The OHS Pipe Organ Database

BuilderID 373

Builder Identification

Beverly, Massachusetts, 1921-c.1932; Boston, Massachusetts c.1932 - 1945; Reading, Massachusetts, 1946–1959; Oakland, Florida, 1959–1976.

Additional Notes

  • From the OHS PC Database, Builders Listing editor. —

    Carl Gordon Bassett (1908-1978) was the long time foreman of Ernest M. Skinner at both Aeolian-Skinner and at Skinner's subsequent businesses after Skinner left Aeolian-Skinner. When Skinner retired from his last business venture at the urging of his family, Basset purchased the company and rights to the name from him. Basset operated the firm as Ernest M. Skinner Inc. of Reading, Massachusetts from 1949 until 1959 when he relocated the company to Oakland, Florida. He continued business in Florida until 1968 when he sold the company to John Bolten as his health was failing. Bolten relocated the business to Boston, Massachusetts, Bassett continued working part-time as he was able under his own name doing service work on the instruments he had built in Florida and Georgia until his death in 1978.

    § — §

    Carl Bassett started working at the Laws Organ company circa 1921 at age 13. In the early 1930s, he went to work for Ernest Skinner. He rapidly advanced there to the position of Shop Foreman, and was leading the builds on many of the organs produced during Skinner's height at Aeolian-Skinner, among them, St. John the Divine, Brick Presbyterian, and St. Thomas' Episcopal Church, all in New York City; and Oberlin College, Ohio. According to his son, he considered the building and installation of the organ at the Washington National Cathedral the high-point of his career with Skinner—he personally hand-burnished the massive pipework in the Chancel area. Bassett and Skinner had a close, personal relationship in the continually improvement and development of the electro-pneumatic action and Pittman wind chests, as well as the development and voicing of such stops as the Erzahler and many specialized reeds. Bassett worked closely with several organists of the day, including Clarence Dickerson, T. Tertius Noble, and Virgil Fox, working out details during installation.

    At the beginning of World War II, after an unsuccessful attempt to enlist in the army due to a previous motorcycle accident , he briefly left Skinner to serve his country at the Boston Naval Shipyard, supervising the fabrication of Heavy Battle Cruisers. His first passion remained the construction of fine instruments from start to finish, after the war, he rejoined E. M. Skinner's firm in Reading. In the first years following the War (1946-1949), when it was apparent that due to poor financial management skills that the company would soon be bankrupt, Bassett offered to buy the rights to the Skinner name and incorporate it, so that the business and its traditions could continue. His offer was accepted by Ernest Skinner, and he assumed Skinner's company debts and started the business now called Ernest M. Skinner, Inc. He acquired an old multipurpose building in Reading, Massachusetts, called Lyceum Hall. The hall had once been the home of the White Organ Company, but Frederick White's firm was last listed in 1932, more than twenty years before Bassett purchased the building: Basset did not purchase the White Company. Later, in the late 1950's, to accommodate his rapidly growing business, Basset bought a larger building in Reading, Massachusetts on Lowell Street.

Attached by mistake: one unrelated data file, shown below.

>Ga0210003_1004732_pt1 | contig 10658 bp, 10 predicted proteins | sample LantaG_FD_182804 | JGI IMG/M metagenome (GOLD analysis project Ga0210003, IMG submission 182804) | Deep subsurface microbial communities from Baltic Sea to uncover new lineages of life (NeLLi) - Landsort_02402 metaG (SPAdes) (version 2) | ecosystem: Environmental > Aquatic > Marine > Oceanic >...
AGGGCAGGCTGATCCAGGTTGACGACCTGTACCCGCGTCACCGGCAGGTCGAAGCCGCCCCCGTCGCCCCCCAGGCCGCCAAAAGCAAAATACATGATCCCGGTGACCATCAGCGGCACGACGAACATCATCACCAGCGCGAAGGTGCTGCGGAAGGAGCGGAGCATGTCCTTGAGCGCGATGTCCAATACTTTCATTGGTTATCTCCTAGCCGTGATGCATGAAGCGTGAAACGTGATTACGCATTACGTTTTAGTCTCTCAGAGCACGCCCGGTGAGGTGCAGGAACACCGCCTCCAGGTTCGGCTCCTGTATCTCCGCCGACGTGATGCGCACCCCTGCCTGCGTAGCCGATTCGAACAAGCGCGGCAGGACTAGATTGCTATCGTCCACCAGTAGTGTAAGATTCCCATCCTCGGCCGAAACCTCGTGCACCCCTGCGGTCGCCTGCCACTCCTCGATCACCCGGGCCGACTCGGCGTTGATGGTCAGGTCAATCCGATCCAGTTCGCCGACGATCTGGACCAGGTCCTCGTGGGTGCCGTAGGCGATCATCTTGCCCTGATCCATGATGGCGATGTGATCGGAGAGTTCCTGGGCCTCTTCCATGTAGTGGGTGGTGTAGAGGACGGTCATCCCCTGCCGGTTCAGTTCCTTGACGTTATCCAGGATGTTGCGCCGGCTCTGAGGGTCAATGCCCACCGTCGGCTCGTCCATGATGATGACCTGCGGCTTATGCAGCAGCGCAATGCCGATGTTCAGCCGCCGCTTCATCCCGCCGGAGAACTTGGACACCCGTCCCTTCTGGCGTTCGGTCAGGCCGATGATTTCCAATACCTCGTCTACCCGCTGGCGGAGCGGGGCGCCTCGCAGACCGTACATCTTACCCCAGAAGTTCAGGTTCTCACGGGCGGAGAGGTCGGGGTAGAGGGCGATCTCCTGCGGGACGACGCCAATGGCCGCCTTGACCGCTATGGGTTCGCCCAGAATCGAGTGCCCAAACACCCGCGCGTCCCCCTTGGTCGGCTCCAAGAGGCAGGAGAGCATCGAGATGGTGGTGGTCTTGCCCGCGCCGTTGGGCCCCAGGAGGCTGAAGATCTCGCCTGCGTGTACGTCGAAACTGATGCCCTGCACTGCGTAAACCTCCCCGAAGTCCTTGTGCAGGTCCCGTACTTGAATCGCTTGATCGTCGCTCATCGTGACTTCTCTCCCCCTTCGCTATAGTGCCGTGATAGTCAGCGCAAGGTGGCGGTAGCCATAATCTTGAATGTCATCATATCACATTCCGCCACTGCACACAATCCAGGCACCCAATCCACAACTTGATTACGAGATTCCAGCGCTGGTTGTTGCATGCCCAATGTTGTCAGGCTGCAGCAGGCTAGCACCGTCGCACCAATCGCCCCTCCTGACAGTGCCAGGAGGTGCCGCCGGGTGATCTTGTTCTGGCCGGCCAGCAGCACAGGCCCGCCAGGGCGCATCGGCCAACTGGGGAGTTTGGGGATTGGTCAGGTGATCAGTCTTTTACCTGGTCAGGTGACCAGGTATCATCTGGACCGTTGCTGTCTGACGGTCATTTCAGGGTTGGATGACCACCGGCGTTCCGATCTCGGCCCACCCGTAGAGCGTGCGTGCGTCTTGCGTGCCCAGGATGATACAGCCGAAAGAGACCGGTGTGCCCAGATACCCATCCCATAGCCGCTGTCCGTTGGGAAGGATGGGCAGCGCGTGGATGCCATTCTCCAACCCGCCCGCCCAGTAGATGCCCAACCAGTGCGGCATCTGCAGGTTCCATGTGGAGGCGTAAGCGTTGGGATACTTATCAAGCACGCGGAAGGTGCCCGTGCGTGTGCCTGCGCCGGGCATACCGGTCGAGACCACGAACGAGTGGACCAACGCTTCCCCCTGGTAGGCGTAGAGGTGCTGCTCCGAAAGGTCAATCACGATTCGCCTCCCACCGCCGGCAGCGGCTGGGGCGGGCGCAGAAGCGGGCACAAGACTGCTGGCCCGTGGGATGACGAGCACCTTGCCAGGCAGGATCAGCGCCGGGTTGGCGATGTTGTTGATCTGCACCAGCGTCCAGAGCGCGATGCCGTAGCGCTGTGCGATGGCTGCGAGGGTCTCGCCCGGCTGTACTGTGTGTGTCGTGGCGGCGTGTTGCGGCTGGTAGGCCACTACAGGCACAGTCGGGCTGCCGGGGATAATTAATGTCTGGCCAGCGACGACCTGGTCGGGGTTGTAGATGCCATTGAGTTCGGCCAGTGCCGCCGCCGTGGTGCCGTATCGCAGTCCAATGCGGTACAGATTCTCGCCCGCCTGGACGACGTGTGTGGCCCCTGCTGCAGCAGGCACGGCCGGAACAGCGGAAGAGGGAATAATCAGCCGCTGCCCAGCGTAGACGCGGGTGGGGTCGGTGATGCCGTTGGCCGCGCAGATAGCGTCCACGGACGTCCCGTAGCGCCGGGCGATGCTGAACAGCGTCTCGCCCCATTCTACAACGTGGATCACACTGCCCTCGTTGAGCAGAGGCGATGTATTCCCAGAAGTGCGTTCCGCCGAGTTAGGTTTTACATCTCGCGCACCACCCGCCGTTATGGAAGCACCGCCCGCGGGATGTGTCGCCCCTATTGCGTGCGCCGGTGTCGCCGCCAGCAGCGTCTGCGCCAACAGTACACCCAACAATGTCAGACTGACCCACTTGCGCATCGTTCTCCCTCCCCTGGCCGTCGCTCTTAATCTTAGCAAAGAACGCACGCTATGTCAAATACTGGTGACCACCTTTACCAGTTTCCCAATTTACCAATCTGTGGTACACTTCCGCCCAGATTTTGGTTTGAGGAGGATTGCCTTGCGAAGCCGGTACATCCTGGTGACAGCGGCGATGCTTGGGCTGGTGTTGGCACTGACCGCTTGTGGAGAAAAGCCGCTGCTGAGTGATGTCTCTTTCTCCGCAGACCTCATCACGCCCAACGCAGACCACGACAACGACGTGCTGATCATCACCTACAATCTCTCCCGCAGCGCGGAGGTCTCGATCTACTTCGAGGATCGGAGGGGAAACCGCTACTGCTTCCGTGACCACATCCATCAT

In 1959, Bassett moved the entire company and staff to Oakland, Florida, a rural community west of Orlando. There he built a new, modern factory especially designed for organ manufacturing, and a home for his family. The move was prompted by two factors: Taxes and proximity. The tax structure in Massachusetts was unfriendly to small companies, while Florida was encouraging new businesses. Much of the firm's work in the late fifties seemed to be coming from the Southeast, where many churches were replacing theater-style organs, or small older mechanical action instruments with new larger instruments in the American Classic style. Whether they had an inadequate instrument or no organ at all, these churches desired a traditional church instrument, fitted with combination action and warm, but clear voicing.

    Bassett continued working from the Oakland factory into the 1970's. and after constructing many instruments, decided at the age of 68 to sell the company name to John Bolten, who consequently moved the new Ernest M. Skinner Company back to its original home in Boston. In the few remaining years of his life, until no longer physically able due to pancreatic cancer, he continued to service the Florida and Georgia organs (approximately 35) he had built during the Florida years, and constructing wind chests for smaller builders. In 1978, Carl Bassett died at the age of 70 of pancreatic cancer, in Leesburg, Florida.

    Sources:

    • Series of emails exchanged between the Rev. Carl Bassett, son of organ builder Carl G. Bassett and the editor, over the period from December, 2015 to April 2016.
    • David H. Fox, "Carl Bassett" A Guide to North American Organbuilders (OHS Press, revised ed. 1997), 64.
    •  

  • For further information see E.M. Skinner Co., Inc.

Database Entries

There is one entry in the database that describes an organ by Carl Bassett.


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